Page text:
In what follows, we offer a simple, stylized model to clarify the differences between Austrian macroeconomics and the standard textbook model. (11) The model we present is similar in most respects to Lucas (1975). (12) As such, we rely on standard microfoundations and only present the equations governing the macroeconomy. Two specifications of the model are considered. In the standard textbook specification, resources can be reallocated without cost. In the Austrian specification, errors are costly. We trace the effects of positive and negative monetary shocks under both specifications.

A. The Model

The monetary authority aims to promote monetary equilibrium. It does so by expanding and contracting the supply of money to stabilize the growth path of nominal spending. Let [N.sub.t] = [P.sub.t][Y.sub.t] denote nominal income in the economy at time t, where [P.sub.t] and [Y.sub.t] refer to the price level and real output, respectively. Suppose m is the nominal income growth factor consistent with the optimal growth path of nominal income. As such, the monetary authority targets a level of nominal income equal to [mathematical expression not reproducible].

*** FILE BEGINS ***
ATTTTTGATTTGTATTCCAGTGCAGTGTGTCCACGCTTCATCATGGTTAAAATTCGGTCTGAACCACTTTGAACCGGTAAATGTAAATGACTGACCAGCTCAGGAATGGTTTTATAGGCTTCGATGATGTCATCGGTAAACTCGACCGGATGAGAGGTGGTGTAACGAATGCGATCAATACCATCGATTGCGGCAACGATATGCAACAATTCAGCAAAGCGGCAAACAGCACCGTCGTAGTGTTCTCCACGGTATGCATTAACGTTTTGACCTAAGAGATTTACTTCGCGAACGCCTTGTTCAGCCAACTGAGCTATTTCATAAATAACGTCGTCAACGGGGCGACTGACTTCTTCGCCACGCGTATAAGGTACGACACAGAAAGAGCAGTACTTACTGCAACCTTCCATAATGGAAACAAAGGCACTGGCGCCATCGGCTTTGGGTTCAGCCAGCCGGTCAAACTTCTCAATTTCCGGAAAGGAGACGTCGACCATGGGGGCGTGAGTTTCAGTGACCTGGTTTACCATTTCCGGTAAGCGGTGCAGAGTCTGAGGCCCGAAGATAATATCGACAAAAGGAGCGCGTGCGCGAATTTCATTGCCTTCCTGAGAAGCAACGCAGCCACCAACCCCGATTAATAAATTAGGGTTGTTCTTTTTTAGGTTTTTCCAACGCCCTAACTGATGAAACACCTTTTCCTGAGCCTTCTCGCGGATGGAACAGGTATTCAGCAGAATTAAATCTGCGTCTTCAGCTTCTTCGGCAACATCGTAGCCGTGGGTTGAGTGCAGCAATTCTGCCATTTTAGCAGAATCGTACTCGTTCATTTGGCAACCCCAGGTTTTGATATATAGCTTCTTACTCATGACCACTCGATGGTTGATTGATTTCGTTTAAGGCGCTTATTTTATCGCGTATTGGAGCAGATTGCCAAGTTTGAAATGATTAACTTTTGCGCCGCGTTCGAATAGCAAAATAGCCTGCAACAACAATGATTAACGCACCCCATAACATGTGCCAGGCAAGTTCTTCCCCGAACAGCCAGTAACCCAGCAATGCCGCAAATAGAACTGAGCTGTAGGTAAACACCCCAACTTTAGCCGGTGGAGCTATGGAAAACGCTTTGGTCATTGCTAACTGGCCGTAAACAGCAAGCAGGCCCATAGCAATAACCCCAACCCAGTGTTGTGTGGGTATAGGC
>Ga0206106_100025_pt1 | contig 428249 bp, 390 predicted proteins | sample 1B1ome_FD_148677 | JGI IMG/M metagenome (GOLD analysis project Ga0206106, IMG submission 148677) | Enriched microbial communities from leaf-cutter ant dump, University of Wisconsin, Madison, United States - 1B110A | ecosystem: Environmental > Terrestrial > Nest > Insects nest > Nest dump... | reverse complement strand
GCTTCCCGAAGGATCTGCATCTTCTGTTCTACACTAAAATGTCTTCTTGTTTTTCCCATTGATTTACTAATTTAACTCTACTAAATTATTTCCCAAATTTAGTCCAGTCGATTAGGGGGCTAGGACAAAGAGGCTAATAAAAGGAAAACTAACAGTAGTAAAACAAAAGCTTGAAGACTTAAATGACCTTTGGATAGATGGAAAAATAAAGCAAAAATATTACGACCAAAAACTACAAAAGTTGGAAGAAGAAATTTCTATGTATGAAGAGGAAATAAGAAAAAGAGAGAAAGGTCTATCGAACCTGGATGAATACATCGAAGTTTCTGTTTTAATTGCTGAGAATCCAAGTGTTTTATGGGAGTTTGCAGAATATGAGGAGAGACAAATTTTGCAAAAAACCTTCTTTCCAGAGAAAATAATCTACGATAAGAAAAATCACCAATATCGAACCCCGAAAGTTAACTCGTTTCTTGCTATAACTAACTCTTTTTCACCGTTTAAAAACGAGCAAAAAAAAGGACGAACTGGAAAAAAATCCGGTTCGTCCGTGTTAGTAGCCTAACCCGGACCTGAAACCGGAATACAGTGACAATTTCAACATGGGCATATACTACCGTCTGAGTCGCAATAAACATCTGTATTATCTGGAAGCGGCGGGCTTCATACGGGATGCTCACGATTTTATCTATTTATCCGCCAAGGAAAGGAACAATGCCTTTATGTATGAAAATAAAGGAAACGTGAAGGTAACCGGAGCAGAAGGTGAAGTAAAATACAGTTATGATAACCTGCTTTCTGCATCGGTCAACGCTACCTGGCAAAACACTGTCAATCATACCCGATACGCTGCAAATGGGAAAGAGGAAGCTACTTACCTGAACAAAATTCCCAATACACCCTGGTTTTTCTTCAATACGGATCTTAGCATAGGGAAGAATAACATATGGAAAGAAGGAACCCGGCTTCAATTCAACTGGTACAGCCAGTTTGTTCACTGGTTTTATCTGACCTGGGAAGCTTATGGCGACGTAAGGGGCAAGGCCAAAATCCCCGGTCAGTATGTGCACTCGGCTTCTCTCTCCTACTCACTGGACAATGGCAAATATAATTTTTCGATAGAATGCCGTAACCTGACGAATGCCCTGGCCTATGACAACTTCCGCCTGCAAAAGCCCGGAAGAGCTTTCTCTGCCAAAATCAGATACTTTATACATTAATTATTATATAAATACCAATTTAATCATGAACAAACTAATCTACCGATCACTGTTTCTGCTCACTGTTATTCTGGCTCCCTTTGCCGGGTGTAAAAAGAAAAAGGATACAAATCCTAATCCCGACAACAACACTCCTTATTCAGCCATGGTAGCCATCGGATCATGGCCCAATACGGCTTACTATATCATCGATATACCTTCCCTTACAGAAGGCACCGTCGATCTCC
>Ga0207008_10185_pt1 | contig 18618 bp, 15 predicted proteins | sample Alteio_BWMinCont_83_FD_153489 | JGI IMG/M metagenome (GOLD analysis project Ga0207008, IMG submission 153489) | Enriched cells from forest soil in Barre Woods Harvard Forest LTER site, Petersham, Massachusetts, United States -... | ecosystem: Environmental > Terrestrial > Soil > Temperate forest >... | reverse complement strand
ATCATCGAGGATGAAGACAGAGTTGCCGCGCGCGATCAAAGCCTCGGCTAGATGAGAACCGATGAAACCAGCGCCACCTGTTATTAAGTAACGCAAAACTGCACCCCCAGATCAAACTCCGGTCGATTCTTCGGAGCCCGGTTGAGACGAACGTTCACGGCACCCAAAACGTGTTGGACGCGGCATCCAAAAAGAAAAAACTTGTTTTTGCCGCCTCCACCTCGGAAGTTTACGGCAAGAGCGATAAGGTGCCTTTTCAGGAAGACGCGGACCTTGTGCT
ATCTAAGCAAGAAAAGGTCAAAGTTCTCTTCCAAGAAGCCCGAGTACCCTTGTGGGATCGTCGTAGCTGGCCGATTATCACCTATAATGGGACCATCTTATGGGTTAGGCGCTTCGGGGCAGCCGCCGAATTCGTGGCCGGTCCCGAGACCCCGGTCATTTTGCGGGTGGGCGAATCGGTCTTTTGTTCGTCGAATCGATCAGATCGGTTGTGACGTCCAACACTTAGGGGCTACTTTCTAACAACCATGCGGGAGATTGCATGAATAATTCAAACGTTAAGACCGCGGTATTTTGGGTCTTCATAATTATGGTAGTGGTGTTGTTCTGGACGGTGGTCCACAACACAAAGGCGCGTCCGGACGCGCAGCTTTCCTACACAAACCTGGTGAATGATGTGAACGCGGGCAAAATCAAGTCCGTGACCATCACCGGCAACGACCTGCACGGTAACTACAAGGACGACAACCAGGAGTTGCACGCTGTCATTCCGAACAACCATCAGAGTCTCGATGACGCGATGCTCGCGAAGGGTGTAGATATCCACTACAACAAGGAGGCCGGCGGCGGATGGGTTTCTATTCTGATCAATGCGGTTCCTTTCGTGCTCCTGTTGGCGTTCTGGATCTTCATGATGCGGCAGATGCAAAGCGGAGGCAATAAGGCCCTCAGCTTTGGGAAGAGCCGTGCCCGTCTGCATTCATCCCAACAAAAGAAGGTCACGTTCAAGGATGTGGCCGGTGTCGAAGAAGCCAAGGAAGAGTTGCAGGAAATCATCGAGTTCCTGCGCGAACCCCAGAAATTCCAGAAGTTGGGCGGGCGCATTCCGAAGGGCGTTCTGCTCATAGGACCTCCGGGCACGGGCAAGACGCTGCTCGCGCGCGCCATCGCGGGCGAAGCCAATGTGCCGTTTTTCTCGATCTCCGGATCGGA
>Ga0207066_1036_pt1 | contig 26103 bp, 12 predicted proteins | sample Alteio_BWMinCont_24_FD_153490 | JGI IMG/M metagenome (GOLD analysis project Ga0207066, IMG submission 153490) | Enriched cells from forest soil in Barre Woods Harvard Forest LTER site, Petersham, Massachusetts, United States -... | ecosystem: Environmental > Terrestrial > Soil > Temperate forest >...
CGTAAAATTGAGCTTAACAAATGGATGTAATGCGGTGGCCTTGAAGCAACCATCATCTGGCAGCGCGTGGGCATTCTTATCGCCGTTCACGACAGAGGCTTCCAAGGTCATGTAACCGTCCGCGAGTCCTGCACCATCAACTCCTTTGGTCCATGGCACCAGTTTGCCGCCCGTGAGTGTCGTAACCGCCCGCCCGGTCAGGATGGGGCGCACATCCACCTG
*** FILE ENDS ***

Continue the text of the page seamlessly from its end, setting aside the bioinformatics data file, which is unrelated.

What does the monetary authority do if it misses its target? We use the parameter [mu] to denote the speed with which the monetary authority corrects course, where 0 < [mu] < 1. A higher value of ft reflects a faster return to the target path. (13) Given ft and the monetary authority's ability to achieve its target in the long run, the nominal income at time t can be expressed as [N.sub.t] = m[[N.sub.t-1] + [mu]([N.sub.t-1] [[??].sub.t-1]). (14)